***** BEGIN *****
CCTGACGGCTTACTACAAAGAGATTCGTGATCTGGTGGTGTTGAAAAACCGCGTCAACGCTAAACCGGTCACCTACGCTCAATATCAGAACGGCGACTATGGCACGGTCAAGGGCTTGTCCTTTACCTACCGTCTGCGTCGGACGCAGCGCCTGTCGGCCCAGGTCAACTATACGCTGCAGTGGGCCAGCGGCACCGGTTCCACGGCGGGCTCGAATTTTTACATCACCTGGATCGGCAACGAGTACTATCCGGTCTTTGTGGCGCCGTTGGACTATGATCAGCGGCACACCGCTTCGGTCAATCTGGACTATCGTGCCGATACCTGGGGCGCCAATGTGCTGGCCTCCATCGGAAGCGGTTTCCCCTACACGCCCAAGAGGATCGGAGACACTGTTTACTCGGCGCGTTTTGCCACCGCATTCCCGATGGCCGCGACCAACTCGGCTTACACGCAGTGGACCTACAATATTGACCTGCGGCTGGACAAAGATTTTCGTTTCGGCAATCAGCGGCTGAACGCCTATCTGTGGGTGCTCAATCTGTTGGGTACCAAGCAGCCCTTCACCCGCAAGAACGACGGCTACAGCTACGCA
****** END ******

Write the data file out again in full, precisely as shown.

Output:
CCTGACGGCTTACTACAAAGAGATTCGTGATCTGGTGGTGTTGAAAAACCGCGTCAACGCTAAACCGGTCACCTACGCTCAATATCAGAACGGCGACTATGGCACGGTCAAGGGCTTGTCCTTTACCTACCGTCTGCGTCGGACGCAGCGCCTGTCGGCCCAGGTCAACTATACGCTGCAGTGGGCCAGCGGCACCGGTTCCACGGCGGGCTCGAATTTTTACATCACCTGGATCGGCAACGAGTACTATCCGGTCTTTGTGGCGCCGTTGGACTATGATCAGCGGCACACCGCTTCGGTCAATCTGGACTATCGTGCCGATACCTGGGGCGCCAATGTGCTGGCCTCCATCGGAAGCGGTTTCCCCTACACGCCCAAGAGGATCGGAGACACTGTTTACTCGGCGCGTTTTGCCACCGCATTCCCGATGGCCGCGACCAACTCGGCTTACACGCAGTGGACCTACAATATTGACCTGCGGCTGGACAAAGATTTTCGTTTCGGCAATCAGCGGCTGAACGCCTATCTGTGGGTGCTCAATCTGTTGGGTACCAAGCAGCCCTTCACCCGCAAGAACGACGGCTACAGCTACGCA